Don’t worry about arranging for the last someone turn the lights out. Just make sure they properly douse last night’s camp fire. At last count there were eight refinery fires going in the US alone, and no sign that anyone was going to brave the crossfire from the various dug-in fringe groups and put out the flames.

A pregnant horse is worth … you name it. Just about anything.

In fifty years, most books are crackling fragments (though a lot of acid-free titles were printed, and those are worth livestock). CDROMs are, of course, completely unreadable, and few people have time for friviolity like that anyway. A lot of communities are built on old landfills, mining for goodies like aluminum and plastic. You can build good houses and irrigation equipment out of that stuff. Computers? You’re kidding, right? Didn’t those toys cause the Fall? Stay away from those and get into honest work, son, not like a thief. Remember that old guy they found hiding out all these years on old Tober’s ranch?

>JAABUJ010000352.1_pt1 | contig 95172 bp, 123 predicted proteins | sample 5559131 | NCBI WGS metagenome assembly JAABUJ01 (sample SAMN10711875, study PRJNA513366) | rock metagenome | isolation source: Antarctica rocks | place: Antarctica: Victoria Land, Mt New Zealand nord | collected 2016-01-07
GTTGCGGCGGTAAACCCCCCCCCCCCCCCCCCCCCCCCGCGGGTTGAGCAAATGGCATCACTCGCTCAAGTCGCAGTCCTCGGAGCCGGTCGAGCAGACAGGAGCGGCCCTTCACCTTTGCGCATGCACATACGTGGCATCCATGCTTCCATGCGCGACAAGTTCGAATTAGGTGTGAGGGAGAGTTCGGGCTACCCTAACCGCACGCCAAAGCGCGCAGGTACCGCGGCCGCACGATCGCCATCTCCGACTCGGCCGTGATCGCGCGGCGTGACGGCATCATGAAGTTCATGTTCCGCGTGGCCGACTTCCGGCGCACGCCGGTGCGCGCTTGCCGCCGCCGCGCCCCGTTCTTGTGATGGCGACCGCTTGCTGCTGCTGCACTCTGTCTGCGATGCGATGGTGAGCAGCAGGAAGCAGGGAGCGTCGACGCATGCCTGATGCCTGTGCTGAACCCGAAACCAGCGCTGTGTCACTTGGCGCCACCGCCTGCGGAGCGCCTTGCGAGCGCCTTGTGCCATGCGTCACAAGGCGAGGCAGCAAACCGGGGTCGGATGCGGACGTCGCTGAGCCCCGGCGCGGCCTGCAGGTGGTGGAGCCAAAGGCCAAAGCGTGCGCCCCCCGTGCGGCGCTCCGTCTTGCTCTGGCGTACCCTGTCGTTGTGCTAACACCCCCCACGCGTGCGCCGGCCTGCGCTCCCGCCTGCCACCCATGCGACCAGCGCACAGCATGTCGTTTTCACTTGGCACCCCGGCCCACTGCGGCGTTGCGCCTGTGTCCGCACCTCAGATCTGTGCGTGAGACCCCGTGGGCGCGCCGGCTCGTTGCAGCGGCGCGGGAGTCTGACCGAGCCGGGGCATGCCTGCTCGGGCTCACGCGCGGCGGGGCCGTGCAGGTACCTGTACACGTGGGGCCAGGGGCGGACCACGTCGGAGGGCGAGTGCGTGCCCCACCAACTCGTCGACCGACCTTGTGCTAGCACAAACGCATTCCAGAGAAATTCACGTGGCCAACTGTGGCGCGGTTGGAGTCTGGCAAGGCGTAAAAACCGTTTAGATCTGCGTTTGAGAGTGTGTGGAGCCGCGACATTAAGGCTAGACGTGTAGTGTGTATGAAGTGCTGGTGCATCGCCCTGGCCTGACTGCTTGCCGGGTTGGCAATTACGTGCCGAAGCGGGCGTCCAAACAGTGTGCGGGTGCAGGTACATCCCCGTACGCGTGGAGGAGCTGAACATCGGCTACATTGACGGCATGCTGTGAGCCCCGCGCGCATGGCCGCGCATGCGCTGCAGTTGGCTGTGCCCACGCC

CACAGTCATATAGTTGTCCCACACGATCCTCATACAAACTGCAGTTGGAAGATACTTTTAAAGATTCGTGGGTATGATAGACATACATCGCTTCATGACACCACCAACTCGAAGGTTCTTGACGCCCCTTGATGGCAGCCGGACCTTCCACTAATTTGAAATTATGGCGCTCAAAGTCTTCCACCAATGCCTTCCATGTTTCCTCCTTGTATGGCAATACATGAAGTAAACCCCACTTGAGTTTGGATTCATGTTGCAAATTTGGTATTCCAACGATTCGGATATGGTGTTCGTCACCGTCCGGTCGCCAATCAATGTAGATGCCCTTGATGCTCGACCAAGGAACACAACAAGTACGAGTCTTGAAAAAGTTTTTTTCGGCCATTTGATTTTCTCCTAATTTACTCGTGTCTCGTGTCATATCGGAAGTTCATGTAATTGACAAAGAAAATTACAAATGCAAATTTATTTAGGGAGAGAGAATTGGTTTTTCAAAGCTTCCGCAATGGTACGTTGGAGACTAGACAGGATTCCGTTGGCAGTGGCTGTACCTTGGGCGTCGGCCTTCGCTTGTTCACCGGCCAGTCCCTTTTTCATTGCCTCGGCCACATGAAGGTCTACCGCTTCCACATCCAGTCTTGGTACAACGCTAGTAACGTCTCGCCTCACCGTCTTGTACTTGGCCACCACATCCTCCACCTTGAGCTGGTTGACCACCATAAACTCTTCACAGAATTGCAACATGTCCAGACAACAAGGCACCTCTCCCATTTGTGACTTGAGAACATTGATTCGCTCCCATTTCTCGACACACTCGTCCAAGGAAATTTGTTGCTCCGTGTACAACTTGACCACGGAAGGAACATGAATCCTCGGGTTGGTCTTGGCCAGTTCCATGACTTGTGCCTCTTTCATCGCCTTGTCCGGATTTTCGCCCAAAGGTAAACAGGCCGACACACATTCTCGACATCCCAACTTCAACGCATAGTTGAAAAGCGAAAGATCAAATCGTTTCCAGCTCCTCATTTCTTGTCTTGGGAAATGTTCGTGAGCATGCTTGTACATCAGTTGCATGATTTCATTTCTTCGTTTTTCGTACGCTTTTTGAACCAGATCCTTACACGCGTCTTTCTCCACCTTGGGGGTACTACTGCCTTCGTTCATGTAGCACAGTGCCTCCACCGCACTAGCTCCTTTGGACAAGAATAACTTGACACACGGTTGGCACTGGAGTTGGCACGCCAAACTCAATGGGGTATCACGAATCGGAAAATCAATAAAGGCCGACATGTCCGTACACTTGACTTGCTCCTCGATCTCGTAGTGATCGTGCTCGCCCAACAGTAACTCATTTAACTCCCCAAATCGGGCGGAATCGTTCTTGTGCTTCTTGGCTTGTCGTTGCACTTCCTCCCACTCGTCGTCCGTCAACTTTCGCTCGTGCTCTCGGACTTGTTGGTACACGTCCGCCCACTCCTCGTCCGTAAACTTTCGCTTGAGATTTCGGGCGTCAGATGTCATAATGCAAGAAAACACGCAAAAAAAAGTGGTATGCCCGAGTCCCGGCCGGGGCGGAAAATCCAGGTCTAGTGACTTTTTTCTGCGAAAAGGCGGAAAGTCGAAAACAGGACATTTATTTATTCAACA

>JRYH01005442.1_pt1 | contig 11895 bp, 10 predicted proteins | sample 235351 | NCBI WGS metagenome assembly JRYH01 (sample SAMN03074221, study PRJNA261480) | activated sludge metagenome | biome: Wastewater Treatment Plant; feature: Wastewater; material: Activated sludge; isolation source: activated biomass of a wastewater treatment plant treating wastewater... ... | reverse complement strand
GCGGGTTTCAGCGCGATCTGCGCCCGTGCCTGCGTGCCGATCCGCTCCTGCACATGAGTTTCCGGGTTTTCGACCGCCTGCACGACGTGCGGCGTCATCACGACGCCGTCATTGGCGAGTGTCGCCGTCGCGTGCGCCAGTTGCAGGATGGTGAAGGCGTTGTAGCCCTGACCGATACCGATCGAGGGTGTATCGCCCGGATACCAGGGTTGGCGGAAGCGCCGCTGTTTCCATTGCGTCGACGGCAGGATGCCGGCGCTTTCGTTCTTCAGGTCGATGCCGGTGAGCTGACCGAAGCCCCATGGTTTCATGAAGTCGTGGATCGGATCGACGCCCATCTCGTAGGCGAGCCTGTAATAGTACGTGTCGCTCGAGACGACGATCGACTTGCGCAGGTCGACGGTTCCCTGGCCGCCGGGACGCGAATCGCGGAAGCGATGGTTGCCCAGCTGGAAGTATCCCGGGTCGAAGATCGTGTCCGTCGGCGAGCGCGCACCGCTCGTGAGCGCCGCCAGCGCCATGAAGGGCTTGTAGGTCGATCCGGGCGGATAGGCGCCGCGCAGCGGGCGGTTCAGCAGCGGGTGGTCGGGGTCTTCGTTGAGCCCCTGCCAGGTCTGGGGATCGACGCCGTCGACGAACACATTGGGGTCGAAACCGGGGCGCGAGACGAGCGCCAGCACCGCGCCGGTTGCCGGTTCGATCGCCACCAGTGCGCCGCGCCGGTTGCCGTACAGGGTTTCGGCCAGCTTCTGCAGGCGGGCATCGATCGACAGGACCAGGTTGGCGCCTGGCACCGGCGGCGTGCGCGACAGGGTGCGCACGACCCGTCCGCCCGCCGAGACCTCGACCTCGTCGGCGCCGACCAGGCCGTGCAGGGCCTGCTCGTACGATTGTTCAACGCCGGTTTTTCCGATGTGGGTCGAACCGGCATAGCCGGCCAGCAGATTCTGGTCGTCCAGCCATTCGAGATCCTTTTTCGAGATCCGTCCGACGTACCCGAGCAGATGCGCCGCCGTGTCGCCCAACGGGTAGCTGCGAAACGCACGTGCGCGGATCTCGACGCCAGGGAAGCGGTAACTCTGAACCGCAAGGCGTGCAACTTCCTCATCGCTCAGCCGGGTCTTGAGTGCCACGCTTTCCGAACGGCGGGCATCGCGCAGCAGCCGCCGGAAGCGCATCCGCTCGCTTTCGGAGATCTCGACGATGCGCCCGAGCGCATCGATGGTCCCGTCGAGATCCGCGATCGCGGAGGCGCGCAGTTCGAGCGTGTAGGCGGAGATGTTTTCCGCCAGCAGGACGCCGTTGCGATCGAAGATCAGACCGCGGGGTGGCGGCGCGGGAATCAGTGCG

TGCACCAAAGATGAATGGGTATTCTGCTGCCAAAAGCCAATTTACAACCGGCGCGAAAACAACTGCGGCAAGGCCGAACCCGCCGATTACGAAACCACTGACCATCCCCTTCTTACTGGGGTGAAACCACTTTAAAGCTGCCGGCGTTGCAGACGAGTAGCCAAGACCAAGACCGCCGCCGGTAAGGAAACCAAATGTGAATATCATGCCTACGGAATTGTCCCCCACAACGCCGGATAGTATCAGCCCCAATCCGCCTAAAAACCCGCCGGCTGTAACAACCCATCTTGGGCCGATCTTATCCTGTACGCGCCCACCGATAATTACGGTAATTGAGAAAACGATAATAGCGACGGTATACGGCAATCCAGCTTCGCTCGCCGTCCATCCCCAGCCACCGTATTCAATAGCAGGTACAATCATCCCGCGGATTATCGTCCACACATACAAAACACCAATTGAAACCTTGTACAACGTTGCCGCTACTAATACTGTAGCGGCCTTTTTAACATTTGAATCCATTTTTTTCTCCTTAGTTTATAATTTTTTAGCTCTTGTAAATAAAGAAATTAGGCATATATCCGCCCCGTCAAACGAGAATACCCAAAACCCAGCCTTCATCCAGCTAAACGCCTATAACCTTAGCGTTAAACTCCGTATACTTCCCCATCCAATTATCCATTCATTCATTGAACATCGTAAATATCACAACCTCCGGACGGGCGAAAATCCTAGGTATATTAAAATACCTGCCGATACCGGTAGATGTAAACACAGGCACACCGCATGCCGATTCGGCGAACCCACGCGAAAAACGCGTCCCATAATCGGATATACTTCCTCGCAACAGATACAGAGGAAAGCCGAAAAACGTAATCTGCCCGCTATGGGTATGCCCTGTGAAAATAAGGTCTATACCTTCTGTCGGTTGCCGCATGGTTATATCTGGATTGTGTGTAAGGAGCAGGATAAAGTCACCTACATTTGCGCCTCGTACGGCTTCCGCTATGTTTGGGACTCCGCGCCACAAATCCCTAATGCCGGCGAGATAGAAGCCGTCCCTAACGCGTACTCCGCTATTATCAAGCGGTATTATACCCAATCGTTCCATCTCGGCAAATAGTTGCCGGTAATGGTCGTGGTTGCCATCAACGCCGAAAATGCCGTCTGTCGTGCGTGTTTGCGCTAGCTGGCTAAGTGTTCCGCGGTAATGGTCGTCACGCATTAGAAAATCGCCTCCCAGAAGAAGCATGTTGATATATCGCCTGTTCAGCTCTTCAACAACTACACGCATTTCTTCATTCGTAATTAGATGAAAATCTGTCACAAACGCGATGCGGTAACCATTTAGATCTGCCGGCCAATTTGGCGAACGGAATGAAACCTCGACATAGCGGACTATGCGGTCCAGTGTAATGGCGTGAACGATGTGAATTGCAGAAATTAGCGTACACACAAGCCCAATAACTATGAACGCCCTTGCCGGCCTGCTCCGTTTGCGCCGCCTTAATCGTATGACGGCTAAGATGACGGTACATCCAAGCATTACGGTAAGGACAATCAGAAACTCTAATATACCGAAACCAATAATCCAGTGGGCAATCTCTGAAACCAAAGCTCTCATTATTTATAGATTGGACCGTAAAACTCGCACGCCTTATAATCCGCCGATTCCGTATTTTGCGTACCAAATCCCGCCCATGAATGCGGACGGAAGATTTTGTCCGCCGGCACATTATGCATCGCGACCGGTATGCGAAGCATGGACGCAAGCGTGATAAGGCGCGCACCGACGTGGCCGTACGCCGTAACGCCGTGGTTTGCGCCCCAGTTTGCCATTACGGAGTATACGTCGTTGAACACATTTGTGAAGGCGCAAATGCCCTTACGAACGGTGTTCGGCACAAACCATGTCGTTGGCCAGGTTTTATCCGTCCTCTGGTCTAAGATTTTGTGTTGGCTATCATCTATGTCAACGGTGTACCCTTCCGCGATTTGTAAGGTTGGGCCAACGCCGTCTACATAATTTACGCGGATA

More later…

Cold, dead fingers (got a match?)

From CNN:

Richard Clarke, the president’s computer security adviser, said Wednesday that an upcoming national plan to protect cyberspace will include expectations for home users, as well as large companies and the government.

“It’s designed to not just say (they) have a responsibility, but to empower them by giving them the tools,” Clarke said.

The day I run government-mandated “security” tools on my hardware is the day that I turn off my computers and burn them.

More random drawings

Wants to protest. Too afraid (or undecided) to commit to something. Still, it takes guts to get out there with a blank sign.

Tired, going to bed… I had a bunch written, but none of it is worthwhile reading yet. Later.